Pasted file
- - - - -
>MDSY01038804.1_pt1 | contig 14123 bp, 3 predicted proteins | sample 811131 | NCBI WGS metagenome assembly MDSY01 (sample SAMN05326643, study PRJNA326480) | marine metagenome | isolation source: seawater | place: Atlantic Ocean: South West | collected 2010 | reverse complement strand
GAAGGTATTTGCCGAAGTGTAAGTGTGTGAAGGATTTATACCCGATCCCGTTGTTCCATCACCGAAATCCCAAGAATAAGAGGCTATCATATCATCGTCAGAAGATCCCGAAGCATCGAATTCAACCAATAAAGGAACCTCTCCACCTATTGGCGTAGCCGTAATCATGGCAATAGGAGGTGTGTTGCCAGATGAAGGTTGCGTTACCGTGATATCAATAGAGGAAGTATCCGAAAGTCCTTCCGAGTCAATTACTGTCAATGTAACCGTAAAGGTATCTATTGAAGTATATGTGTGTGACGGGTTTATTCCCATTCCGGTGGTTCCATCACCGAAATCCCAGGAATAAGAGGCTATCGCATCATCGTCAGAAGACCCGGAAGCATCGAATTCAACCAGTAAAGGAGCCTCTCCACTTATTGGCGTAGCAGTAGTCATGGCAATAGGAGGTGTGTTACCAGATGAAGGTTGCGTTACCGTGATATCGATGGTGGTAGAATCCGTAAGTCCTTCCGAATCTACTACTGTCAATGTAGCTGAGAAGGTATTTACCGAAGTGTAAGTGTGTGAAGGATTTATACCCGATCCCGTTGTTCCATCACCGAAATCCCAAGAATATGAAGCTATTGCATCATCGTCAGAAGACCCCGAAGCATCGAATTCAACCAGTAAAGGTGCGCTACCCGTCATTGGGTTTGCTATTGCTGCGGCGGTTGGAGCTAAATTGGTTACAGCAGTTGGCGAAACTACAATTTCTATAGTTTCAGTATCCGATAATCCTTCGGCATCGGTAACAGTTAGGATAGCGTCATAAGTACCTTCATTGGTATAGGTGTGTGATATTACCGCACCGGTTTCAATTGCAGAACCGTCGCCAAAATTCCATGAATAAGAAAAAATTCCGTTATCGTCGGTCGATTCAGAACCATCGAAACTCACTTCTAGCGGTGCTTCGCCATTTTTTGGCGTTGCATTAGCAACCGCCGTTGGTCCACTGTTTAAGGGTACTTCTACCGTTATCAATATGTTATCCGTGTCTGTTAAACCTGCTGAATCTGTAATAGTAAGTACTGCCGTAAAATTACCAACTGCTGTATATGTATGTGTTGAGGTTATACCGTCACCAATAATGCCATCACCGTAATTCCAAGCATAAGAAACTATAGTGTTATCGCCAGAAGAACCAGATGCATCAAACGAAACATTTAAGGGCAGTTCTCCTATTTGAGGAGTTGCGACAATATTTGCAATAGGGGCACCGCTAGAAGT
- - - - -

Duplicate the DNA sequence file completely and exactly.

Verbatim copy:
>MDSY01038804.1_pt1 | contig 14123 bp, 3 predicted proteins | sample 811131 | NCBI WGS metagenome assembly MDSY01 (sample SAMN05326643, study PRJNA326480) | marine metagenome | isolation source: seawater | place: Atlantic Ocean: South West | collected 2010 | reverse complement strand
GAAGGTATTTGCCGAAGTGTAAGTGTGTGAAGGATTTATACCCGATCCCGTTGTTCCATCACCGAAATCCCAAGAATAAGAGGCTATCATATCATCGTCAGAAGATCCCGAAGCATCGAATTCAACCAATAAAGGAACCTCTCCACCTATTGGCGTAGCCGTAATCATGGCAATAGGAGGTGTGTTGCCAGATGAAGGTTGCGTTACCGTGATATCAATAGAGGAAGTATCCGAAAGTCCTTCCGAGTCAATTACTGTCAATGTAACCGTAAAGGTATCTATTGAAGTATATGTGTGTGACGGGTTTATTCCCATTCCGGTGGTTCCATCACCGAAATCCCAGGAATAAGAGGCTATCGCATCATCGTCAGAAGACCCGGAAGCATCGAATTCAACCAGTAAAGGAGCCTCTCCACTTATTGGCGTAGCAGTAGTCATGGCAATAGGAGGTGTGTTACCAGATGAAGGTTGCGTTACCGTGATATCGATGGTGGTAGAATCCGTAAGTCCTTCCGAATCTACTACTGTCAATGTAGCTGAGAAGGTATTTACCGAAGTGTAAGTGTGTGAAGGATTTATACCCGATCCCGTTGTTCCATCACCGAAATCCCAAGAATATGAAGCTATTGCATCATCGTCAGAAGACCCCGAAGCATCGAATTCAACCAGTAAAGGTGCGCTACCCGTCATTGGGTTTGCTATTGCTGCGGCGGTTGGAGCTAAATTGGTTACAGCAGTTGGCGAAACTACAATTTCTATAGTTTCAGTATCCGATAATCCTTCGGCATCGGTAACAGTTAGGATAGCGTCATAAGTACCTTCATTGGTATAGGTGTGTGATATTACCGCACCGGTTTCAATTGCAGAACCGTCGCCAAAATTCCATGAATAAGAAAAAATTCCGTTATCGTCGGTCGATTCAGAACCATCGAAACTCACTTCTAGCGGTGCTTCGCCATTTTTTGGCGTTGCATTAGCAACCGCCGTTGGTCCACTGTTTAAGGGTACTTCTACCGTTATCAATATGTTATCCGTGTCTGTTAAACCTGCTGAATCTGTAATAGTAAGTACTGCCGTAAAATTACCAACTGCTGTATATGTATGTGTTGAGGTTATACCGTCACCAATAATGCCATCACCGTAATTCCAAGCATAAGAAACTATAGTGTTATCGCCAGAAGAACCAGATGCATCAAACGAAACATTTAAGGGCAGTTCTCCTATTTGAGGAGTTGCGACAATATTTGCAATAGGGGCACCGCTAGAAGT